Bright magnetic dipole radiation from two-dimensional lead-halide perovskites.
Published Web Locationhttps://doi.org/10.1126/sciadv.aay4900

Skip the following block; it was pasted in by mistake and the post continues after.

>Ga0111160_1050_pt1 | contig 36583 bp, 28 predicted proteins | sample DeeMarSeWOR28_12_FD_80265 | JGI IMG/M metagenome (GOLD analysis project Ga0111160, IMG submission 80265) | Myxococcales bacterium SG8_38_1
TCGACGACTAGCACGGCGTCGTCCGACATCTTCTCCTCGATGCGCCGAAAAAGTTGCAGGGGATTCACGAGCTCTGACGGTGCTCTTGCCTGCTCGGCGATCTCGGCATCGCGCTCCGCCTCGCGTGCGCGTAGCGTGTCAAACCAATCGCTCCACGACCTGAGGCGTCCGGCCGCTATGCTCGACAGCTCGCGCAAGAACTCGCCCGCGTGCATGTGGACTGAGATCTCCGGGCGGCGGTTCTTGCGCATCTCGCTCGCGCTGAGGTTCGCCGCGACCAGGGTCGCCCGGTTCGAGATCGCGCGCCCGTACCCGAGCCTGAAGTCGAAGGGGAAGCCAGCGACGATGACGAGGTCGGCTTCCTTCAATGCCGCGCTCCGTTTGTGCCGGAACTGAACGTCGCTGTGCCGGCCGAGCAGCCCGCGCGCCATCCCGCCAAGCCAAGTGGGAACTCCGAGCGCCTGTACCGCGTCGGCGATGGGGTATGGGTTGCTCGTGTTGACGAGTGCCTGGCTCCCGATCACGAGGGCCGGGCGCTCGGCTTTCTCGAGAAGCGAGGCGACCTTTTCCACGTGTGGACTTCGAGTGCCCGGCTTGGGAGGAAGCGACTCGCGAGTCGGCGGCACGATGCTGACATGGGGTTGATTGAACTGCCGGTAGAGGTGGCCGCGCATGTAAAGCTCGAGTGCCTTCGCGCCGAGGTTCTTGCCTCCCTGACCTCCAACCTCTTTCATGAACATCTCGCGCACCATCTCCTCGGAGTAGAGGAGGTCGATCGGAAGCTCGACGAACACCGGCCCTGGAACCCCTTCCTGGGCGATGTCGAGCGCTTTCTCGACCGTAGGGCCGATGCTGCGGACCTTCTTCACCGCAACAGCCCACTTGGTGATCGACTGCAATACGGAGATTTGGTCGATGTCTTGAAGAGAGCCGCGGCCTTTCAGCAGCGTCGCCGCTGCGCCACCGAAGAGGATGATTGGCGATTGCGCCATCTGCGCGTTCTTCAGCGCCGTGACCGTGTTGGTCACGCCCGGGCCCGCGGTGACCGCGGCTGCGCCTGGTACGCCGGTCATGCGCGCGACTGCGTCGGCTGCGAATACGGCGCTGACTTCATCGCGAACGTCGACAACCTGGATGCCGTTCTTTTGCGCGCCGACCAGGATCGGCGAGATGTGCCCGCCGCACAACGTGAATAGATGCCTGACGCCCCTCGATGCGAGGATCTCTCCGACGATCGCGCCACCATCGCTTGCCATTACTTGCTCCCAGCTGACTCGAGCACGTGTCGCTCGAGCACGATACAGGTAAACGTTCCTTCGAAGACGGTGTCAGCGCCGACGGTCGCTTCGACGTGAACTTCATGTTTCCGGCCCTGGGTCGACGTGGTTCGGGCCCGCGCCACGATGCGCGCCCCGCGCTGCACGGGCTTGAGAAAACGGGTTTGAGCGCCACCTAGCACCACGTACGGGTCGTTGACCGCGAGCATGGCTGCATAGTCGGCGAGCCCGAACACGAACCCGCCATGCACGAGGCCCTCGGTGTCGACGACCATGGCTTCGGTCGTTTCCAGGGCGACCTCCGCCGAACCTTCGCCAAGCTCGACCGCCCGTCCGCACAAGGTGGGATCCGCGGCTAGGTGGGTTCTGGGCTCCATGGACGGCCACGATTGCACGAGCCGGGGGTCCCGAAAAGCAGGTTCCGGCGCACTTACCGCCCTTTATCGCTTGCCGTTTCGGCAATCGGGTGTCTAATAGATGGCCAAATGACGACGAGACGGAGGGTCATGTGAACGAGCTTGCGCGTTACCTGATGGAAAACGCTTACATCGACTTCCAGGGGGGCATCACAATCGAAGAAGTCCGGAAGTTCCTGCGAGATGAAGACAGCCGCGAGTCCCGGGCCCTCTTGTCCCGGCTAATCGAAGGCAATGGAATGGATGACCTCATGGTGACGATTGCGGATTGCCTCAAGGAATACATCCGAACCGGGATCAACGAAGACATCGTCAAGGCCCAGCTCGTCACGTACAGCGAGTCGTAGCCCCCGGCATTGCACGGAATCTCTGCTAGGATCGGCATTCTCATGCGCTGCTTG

Light-matter interactions in semiconductors are uniformly treated within the electric dipole approximation; multipolar interactions are considered "forbidden." We experimentally demonstrate that this approximation inadequately describes light emission in two-dimensional (2D) hybrid organic-inorganic perovskites (HOIPs), solution processable semiconductors with promising optoelectronic properties. By exploiting the highly oriented crystal structure, we use energy-momentum spectroscopies to demonstrate that an exciton-like sideband in 2D HOIPs exhibits a multipolar radiation pattern with highly directed emission. Electromagnetic and quantum-mechanical analyses indicate that this emission originates from an out-of-plane magnetic dipole transition arising from the 2D character of electronic states. Symmetry arguments and temperature-dependent measurements suggest a dynamic symmetry-breaking mechanism that is active over a broad temperature range. These results challenge the paradigm of electric dipole-dominated light-matter interactions in optoelectronic materials, provide new perspectives on the origins of unexpected sideband emission in HOIPs, and tease the possibility of metamaterial-like scattering phenomena at the quantum-mechanical level.